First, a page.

The NewCo Daily: Today’s Top Stories
Despite the relentless growth of online shopping, real-world retail is never going to vanish. It’s just going to keep mutating in surprising ways. Here are three telltale examples in the news:
- Amazon, widely believed to be the Grim Reaper for bricks-and-mortar bookstores everywhere, keeps opening its own in-person outlets (Recode). The company just announced plans for number ten, in Bellevue, Washington. Huh? Why? Maybe now that the online giant has so thoroughly defeated its rivals, there’s room to grow again in the physical retail environment — turf that Amazon will now take for itself. Or maybe Jeff Bezos values these stores as showcases for Amazons lines of devices, its Echos, Dots, and Kindles. Either way, an Amazon Store may be coming to a mall near you.
- Vending machines may be old school tech, but they’re undergoing a digital overhaul today (Alyssa Bereznak in The Ringer). New companies are selling wall-hanging boxes equipped with touchscreen controls that double, when idle, as advertising displays and social-media consoles for purchasers to share their joy on Facebook or Twitter. Sure, sellers save on labor, but there’s also a novelty factor: As Bereznak puts it, “People enjoy buying things from robots.”
- Proof of that dictum can be found in the continuing experiment that is Eatsa — a startup that sells custom bowls of quinoa salad through a 21st-century update of the Horn & Hardart Automat. Eatsa — which now operates seven restaurants in San Francisco, Washington D.C., and New York — is super-progressive in many ways: vegetarian menu, sustainable ingredients, low prices. But Eatsa also puts a wall between you and the people making your food. That’s convenient, but not exactly humanist. One sign that the Eatsa equation might be a little awry: The best innovations don’t require instruction manuals, but The Washington Post felt it would be useful to run an explainer about how the place works.
Is Trump the “First Silicon Valley President”?
The tech industry is up in arms about many of President Trump’s policies, but — hold on — his approach to running the government is actually inspired by Silicon Valley ideas (Charles Duhigg in The New York Times).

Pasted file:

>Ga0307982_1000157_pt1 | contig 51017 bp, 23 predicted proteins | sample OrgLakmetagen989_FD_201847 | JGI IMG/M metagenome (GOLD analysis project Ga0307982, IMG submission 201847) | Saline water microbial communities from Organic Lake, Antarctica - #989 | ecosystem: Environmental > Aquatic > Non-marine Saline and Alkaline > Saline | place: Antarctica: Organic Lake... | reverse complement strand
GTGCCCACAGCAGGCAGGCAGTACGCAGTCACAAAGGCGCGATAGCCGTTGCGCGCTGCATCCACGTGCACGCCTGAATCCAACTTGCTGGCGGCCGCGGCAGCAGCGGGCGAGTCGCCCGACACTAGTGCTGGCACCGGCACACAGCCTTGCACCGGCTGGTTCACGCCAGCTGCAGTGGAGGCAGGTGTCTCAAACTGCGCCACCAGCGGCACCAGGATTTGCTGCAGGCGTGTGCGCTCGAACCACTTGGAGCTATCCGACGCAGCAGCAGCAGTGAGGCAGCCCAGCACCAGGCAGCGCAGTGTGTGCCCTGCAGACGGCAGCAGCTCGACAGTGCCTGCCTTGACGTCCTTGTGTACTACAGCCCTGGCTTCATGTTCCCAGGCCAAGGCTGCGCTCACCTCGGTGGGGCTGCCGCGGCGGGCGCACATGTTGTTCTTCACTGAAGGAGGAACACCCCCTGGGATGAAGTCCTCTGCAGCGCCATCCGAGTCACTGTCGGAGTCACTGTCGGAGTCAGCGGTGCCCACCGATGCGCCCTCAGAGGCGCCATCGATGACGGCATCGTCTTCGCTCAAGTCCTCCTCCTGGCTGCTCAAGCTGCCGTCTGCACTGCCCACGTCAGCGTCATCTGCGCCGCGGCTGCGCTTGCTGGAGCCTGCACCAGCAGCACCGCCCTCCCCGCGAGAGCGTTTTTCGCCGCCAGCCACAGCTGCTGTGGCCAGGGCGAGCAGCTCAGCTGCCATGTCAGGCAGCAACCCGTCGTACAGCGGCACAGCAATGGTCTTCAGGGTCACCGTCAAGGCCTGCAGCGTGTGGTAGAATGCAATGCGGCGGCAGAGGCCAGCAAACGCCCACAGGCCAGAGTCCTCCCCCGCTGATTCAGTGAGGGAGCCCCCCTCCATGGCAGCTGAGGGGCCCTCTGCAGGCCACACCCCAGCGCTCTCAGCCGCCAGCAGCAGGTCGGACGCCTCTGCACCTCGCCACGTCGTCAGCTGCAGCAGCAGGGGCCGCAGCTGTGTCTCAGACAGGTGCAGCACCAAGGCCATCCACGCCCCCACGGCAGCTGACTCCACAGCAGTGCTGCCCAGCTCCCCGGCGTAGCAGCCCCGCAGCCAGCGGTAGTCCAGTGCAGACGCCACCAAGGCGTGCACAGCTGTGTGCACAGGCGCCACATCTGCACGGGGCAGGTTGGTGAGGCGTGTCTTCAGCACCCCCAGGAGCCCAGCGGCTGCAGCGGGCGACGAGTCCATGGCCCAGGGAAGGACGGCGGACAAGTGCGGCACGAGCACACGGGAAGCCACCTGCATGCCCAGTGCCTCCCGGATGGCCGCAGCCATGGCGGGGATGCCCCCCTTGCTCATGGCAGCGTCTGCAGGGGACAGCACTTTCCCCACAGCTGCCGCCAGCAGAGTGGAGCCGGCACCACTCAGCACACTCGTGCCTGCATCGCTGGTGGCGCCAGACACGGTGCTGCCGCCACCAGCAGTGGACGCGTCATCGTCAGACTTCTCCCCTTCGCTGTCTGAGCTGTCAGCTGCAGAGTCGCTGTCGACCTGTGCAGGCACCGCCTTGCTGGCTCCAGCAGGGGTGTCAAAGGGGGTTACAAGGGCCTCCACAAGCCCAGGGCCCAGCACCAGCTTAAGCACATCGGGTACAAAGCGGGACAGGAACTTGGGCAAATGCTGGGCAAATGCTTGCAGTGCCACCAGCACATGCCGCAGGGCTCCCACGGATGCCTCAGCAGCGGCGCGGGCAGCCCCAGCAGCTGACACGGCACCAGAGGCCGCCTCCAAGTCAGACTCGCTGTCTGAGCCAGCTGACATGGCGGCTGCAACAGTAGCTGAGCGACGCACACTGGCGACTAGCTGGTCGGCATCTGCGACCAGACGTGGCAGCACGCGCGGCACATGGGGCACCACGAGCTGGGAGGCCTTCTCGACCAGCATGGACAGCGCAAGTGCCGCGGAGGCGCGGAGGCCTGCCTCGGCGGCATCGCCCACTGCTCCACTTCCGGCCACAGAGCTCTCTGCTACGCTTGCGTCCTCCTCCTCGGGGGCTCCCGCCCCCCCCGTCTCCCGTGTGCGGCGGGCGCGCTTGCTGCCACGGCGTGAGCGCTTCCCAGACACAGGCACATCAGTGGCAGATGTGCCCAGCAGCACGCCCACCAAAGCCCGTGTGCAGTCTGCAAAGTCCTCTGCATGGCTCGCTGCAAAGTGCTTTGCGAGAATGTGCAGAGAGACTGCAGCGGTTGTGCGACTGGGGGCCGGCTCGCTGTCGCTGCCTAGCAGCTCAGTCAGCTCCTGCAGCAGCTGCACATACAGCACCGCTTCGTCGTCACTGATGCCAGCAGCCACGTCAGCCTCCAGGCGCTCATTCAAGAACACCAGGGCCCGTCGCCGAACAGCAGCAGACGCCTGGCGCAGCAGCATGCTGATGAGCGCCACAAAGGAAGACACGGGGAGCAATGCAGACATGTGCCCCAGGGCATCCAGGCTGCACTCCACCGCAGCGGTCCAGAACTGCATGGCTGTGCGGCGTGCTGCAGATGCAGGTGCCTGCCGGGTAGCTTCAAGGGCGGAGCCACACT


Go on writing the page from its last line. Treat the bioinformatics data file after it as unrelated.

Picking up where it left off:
After all: His political organization embraced Facebook’s old “move fast and break things” approach. It relied on Uber’s “don’t ask permission” tactic. It chose an ultra-lean org chart over staffing up. And it adopted a Twitter-based cut-out-the-middleman approach to communicating with the public. Its “Make America Great Again” slogan was as pithily effective (and just as vague) as any startup’s mission statement.
Trump as disruptive outsider is a powerful interpretation of his success. And it’s one that should give pause to the many tech-world insiders who otherwise detest everything the president stands for. Sure, it could be that Trump’s team really understands concepts like minimum viable product, disintermediation, and iteration. Or it could be that they’re just winging it — and the resulting energetic chaos happens to resemble, at times, the trajectory of a high-growth startup.
At other times, it resembles less attractive things. If you recall the importance in Trumpland of loyalty, deference, and proximity to the boss, Trump’s trademarks may also remind you of another institutional model: the organized-crime family.
Worked at Uber? No Offer For You
Uber’s “take-no-prisoners, win-at-any-cost mentality” may have helped the ride-hailing company win early success and impressive marketshare. Now it might be beginning to hurt ex-employees looking for jobs at more scrupulous firms (The Guardian). Uber’s recent travails have included sexual harassment and discrimination controversies, a protest-inspiring affiliation with the Trump administration, the CEO’s on-camera argument with a driver, and revelations of a software tool for evading government oversight.
All of that says “bad culture” to anyone in HR at another company. So if you’re trying to flee Uber, you face a double bind: If you fared poorly in your old job, well, that’s never good. But if you excelled at Uber, maybe you’re just a jerk. As one former employee puts it, “They have to defend themselves and say: ‘Oh, I’m not an asshole.’ ”
Meanwhile in Uber-land: Earlier this week, a New York Times piece exposed the company’s use of a tool called Greyball, which identified government officials who might be monitoring Uber’sbehavior and made sure those users didn’t get rides. Now the company has announced it will no longer use the software for that purpose — though it might still use Greyball for other reasons (Ars Technica).